Filmmaker M. Night Shyamalan, sounding a bit like a lost hiker with a balky compass, says that in hindsight he really should have taken a different career turn after “Unbreakable,” his dour, underrated deconstruction of the superhero motif. Here’s what he told MTV about a shoulda-been sequel to the 2000 film:
“I tell you I get asked about it all the time, so it’s not [an idea] I ever forget,” Shyamalan told MTV News. “I genuinely just asked this question the other day — should I make ‘Unbreakable 2’?
“I made the mistake of getting caught up in the hype of the immediate reaction of the movie, which, experience has shown me, is not accurate to any of my movies,” he explained. “And If I had been more confident and said ‘I believe in that movie, I love that movie, and I should just go start writing the second one,’ that would’ve been the right move. I’ve still been thinking about it a lot and wonder if it’s too late.
“I do love the [comic book movie] genre, I just wanna make sure that I’m able to express who I am,” explained Shyamalan. “I don’t want to get so lost in the subject that I have to neuter everything that’s me in it, so maybe ‘Unbreakable’ is the comic book thing I should do — I keep coming back to that.”
The guy sounds conflicted, to say the least. I actually liked “Unbreakable,” although I can understand why some people found it a bit smothering and plodding. I wish that Shyamalan had made a sequel to it, but I’m not sure that its a good idea to retrun to that story and those characters at this point, especially since there’s a fair number of people in Hollywood ready to write him off.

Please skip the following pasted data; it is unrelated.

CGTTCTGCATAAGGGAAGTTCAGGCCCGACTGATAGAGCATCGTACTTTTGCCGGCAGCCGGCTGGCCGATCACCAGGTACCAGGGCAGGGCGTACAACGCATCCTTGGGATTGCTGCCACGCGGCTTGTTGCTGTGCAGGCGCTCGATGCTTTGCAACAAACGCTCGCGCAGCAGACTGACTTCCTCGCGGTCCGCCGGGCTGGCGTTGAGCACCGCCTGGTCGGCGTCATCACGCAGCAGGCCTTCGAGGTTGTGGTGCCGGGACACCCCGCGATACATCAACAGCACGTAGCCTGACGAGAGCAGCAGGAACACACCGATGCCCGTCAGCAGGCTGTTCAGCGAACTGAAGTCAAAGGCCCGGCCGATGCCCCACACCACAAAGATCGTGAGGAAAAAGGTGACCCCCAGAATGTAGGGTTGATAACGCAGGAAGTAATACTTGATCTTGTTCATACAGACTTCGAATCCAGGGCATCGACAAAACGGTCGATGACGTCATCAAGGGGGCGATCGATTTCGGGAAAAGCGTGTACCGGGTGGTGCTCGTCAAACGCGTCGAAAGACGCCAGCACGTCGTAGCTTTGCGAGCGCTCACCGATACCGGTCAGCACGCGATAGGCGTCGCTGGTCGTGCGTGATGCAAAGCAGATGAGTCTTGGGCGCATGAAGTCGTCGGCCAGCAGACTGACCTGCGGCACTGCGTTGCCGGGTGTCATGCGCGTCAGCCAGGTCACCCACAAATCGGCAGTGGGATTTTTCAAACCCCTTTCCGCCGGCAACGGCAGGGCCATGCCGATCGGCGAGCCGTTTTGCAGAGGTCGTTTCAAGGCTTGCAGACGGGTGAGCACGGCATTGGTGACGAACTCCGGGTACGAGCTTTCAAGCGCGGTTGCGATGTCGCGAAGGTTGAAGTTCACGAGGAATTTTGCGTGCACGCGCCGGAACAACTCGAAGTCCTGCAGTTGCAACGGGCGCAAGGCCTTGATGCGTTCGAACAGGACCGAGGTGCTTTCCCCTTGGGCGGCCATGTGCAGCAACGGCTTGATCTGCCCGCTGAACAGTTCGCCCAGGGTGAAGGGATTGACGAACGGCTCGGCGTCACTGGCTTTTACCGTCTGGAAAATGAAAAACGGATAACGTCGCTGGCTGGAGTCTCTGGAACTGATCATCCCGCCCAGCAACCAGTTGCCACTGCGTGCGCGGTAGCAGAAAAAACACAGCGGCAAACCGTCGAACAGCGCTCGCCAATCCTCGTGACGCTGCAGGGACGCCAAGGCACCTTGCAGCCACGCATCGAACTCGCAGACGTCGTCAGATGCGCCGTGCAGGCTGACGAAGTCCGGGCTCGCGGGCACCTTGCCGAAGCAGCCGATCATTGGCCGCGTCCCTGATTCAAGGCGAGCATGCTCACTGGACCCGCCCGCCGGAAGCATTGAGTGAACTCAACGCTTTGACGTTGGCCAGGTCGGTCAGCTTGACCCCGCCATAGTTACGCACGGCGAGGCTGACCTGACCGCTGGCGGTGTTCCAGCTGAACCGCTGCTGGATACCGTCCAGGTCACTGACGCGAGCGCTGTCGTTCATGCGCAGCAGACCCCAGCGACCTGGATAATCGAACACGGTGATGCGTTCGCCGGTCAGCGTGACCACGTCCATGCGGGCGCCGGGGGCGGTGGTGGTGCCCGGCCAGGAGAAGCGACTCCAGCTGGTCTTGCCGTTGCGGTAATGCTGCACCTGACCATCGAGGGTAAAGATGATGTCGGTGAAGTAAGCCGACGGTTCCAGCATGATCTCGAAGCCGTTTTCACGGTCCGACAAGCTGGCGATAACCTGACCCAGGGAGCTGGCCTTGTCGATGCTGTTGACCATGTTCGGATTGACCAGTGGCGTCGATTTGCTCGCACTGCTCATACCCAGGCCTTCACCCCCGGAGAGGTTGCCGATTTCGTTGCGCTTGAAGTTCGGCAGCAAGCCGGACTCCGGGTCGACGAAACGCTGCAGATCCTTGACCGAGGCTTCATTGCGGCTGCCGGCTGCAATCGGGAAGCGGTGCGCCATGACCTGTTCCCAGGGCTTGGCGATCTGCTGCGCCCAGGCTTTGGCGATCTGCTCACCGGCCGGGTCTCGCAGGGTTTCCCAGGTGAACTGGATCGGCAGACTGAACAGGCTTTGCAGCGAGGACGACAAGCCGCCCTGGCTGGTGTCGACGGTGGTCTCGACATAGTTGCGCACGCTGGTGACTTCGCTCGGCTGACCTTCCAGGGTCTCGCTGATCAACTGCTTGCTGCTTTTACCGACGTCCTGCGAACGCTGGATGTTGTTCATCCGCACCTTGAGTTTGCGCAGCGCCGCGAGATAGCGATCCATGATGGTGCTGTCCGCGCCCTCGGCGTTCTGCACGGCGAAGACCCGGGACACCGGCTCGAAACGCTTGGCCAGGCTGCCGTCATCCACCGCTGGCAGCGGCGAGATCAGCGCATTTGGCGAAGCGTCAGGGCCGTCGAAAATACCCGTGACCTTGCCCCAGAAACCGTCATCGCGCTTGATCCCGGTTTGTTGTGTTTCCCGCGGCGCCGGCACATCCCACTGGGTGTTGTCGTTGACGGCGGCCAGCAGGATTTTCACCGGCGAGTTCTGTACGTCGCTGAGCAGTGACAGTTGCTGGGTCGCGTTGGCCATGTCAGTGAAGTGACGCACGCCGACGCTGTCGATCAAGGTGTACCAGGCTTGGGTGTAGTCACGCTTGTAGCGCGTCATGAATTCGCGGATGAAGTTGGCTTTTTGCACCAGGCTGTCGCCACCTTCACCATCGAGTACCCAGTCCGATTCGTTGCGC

Shymalan remains a pretty fascinating figure. Here’s an excerpt of an excellent article that Rachel Abramowitz of the Los Angeles Times did on him just before “The Happening” was released this summer. She interviewed him at Creighton Farm, his leafy Pennsylvania equivalent to Skywalker Ranch:
He describes the experience of making “Lady in the Water,” the biggest flop of his career, as something akin to stripping off all his clothes and running outside to have the world collectively laugh at him.
But in a good way.
M. Night Shyamalan, the 37-year-old film director who shot to fame with “The Sixth Sense” in 1999, is not talking about large-scale humiliation but rather personal empowerment –- the freedom that comes from giving up concern about other people’s expectations.
“My hope for the movie was a personal one,” he says. “I’m sick of feeling like I hope the cool people like me. I hope the teachers like me. You know that thing you do when you’re in school? And you’re in your mid-30s and you go, ‘I’m sick of feeling this way.’ And you kind of like have this urge to take all your clothes off and run outside and say, ‘Make fun of me. Are we done? Is that it? Good, let’s go on with our lives.’
“That really is what happened and I feel like I’ve been cleansed in some way.”
You can read the rest of the article here.
What about you? Do you have any desire to return to the grim but stirring world of “Unbreakable”?
— Geoff Boucher
Photo of M. Night Shyamalan by Carolyn Cole / Los Angeles Times
Photo of Samuel L. Jackson from “Unbreakable” shot by Frank Masi and courtesy of Touchstone Pictures.